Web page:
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Alma Guillermoprieto

Princess of Asturias Award for Communication and Humanities 2018

Born in Mexico City in 27th May 1949, Alma Guillermoprieto moved to New York in her teens to live with her mother. Trained as a dancer, she travelled to Havana in 1969 to teach dance classes and it was there where, in 1978, she first began to work as a freelance journalist. She started her career as Central American reporter for The Guardian newspaper, moving later to The Washington Post, where she was a staff writer in the 1980s. After a period as South America bureau chief for Newsweek, she decided to continue her career as a freelance writer. Since 1989, she has written about Latin America for The New Yorker and The New York Review of Books, as well as for several publications in Spanish. In 1995, Gabriel García Márquez invited her to give the inaugural workshop of the Foundation for New Ibero-American Journalism (Spanish acronym, FNPI), since which she has held workshops for young journalists. She has been visiting professor at the Universities of Harvard, Chicago, California in Berkeley and Princeton, among others. She is a faculty member of the FNPI and serves on the Advisory Board of the Latin American Program of the Open Society Foundations, founded by the tycoon George Soros.

In a career now spanning almost forty years, Alma Guillermoprieto has managed to convey the complex reality of this region through her chronicles and books on politics and culture in Latin America, especially to the English-speaking public, achieving international recognition. Her narrative journalism is written “with deep knowledge and exquisite detail”. She began her career covering the Nicaraguan insurrection in the 70s for The Guardian. It was in 1982 when she came to the fore as one of the two journalists who broke the story, in The Washington Post, of the slaughter of civilians in El Mozote (El Salvador) by the Salvadoran Army. Official channels finally admitted the massacre, the details of which were corroborated many years later when the mass graves were unearthed. Among other topics, she has written about the Shining Path in Peru, State terrorism in Argentina, civil conflict and drug trafficking in Colombia and the drug wars in Mexico. Her first book was Samba: The Making of Brazilian Carnival (1990), about her time in a school in Mangueira, near Rio de Janeiro, which was followed by several others that bring together her chronicles, such as The Heart That Bleeds: Latin America Now (1994), Los años en que no fuimos felices [The Years in which We Were Not Happy] (1998), Las Guerras en Colombia: tres ensayos [The Wars in Colombia: Three Essays] (2000) and Desde el país de nunca jamás [From Neverland] (2011), a selection of texts written between 1981 and 2002. Her other books include Looking for History: Dispatches from Latin America (2001), Dancing with Cuba: A Memoir of the Revolution (2004), in which she describes everyday life during the revolution, 72 migrantes [72 Migrants] (2011) and Pleasures and Days (2015).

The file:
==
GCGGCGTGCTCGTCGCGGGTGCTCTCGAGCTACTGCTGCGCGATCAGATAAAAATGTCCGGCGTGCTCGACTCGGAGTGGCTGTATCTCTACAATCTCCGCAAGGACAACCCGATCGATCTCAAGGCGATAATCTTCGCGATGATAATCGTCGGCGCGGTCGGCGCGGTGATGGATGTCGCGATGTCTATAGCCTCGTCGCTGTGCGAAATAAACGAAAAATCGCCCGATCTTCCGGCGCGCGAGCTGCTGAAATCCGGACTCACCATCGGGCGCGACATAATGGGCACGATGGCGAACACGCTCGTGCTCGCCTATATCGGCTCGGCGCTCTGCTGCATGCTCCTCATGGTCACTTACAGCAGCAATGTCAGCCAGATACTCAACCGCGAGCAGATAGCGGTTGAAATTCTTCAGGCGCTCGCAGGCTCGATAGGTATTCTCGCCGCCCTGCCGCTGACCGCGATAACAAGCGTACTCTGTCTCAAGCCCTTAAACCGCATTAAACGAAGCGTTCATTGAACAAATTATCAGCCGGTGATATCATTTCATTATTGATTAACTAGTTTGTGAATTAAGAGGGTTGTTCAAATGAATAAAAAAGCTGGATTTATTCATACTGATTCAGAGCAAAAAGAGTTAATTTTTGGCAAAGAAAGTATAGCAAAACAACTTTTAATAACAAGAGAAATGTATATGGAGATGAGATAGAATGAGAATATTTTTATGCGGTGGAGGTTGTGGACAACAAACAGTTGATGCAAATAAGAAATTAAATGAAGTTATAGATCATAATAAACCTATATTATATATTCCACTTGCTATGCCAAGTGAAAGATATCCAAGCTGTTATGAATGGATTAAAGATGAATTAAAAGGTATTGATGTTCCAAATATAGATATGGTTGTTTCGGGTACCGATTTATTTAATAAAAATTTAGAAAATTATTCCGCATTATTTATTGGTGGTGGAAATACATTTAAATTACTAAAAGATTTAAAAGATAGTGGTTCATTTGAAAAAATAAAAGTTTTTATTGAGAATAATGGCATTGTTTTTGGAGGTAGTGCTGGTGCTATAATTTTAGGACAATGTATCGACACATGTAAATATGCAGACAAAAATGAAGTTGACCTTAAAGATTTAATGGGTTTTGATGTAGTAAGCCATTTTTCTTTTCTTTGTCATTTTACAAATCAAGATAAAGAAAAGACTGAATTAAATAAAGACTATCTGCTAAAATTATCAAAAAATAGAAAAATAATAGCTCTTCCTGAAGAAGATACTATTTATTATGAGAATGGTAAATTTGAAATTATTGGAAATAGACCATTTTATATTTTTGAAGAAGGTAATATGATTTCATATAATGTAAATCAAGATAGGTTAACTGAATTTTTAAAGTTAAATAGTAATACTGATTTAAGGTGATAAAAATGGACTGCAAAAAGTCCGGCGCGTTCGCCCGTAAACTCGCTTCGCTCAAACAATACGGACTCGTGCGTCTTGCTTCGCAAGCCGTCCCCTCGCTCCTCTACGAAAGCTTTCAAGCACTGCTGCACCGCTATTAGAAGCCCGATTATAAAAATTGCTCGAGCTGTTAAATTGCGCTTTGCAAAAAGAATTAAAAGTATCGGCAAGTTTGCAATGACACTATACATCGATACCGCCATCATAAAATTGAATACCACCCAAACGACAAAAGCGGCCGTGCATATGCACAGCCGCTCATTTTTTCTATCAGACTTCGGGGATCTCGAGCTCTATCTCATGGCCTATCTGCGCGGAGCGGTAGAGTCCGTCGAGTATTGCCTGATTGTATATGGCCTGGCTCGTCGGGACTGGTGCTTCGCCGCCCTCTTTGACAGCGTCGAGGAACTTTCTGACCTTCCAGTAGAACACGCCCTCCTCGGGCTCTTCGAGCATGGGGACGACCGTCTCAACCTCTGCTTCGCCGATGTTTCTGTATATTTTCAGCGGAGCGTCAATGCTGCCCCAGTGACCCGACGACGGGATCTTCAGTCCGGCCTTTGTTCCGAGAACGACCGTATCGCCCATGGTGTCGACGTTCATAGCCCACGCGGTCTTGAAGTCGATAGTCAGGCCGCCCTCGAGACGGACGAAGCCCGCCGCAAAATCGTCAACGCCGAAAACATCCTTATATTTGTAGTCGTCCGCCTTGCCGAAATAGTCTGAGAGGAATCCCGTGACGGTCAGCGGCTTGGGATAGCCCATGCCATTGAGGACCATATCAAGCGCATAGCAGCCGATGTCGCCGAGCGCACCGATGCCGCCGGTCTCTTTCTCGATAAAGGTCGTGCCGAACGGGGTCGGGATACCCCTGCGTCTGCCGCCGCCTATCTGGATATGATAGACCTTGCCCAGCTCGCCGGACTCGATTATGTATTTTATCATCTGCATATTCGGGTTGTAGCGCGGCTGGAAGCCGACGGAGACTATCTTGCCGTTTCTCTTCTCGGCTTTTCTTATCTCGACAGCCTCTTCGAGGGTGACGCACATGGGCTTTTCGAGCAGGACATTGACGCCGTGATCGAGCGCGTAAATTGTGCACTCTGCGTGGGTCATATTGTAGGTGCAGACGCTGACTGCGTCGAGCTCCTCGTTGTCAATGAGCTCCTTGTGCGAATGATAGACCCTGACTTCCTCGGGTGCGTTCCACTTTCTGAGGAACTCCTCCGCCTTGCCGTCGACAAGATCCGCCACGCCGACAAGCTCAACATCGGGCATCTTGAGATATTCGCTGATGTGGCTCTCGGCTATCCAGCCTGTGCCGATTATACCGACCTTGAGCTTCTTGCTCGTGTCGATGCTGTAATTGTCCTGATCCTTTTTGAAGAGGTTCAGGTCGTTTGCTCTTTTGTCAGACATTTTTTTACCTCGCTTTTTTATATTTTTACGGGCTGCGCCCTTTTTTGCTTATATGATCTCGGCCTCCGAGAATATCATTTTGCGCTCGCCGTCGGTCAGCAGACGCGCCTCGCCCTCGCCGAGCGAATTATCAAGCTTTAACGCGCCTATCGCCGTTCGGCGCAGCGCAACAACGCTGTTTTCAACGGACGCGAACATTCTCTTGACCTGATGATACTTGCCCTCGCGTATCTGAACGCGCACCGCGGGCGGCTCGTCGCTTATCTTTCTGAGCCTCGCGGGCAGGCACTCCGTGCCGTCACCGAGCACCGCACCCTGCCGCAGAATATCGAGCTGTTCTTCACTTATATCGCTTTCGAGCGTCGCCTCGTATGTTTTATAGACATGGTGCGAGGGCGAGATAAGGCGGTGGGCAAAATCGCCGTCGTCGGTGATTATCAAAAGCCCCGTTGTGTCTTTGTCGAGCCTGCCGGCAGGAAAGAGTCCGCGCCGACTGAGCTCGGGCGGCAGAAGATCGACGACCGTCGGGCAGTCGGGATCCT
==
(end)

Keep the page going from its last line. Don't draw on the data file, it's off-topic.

Guillermoprieto is an honorary member of the American Academy of Arts and Sciences and holds an honorary degree from Baruch College, City University of New York. Among other distinctions, she has received the Maria Moors Cabot Prize (USA, 1990); the Association of Latin American Media Studies Award (USA, 1992); the MacArthur Fellowship (USA, 1995); the George Polk Award (USA, 2000); two Overseas Press Club of America Awards, one in 2008 and the other in 2010 (shared with Shaul Schwarz); the Lifetime Achievement Award from the International Women’s Media Foundation (USA, 2010); and the Ortega y Gasset Career Award from the newspaper El País (Spain, 2017).

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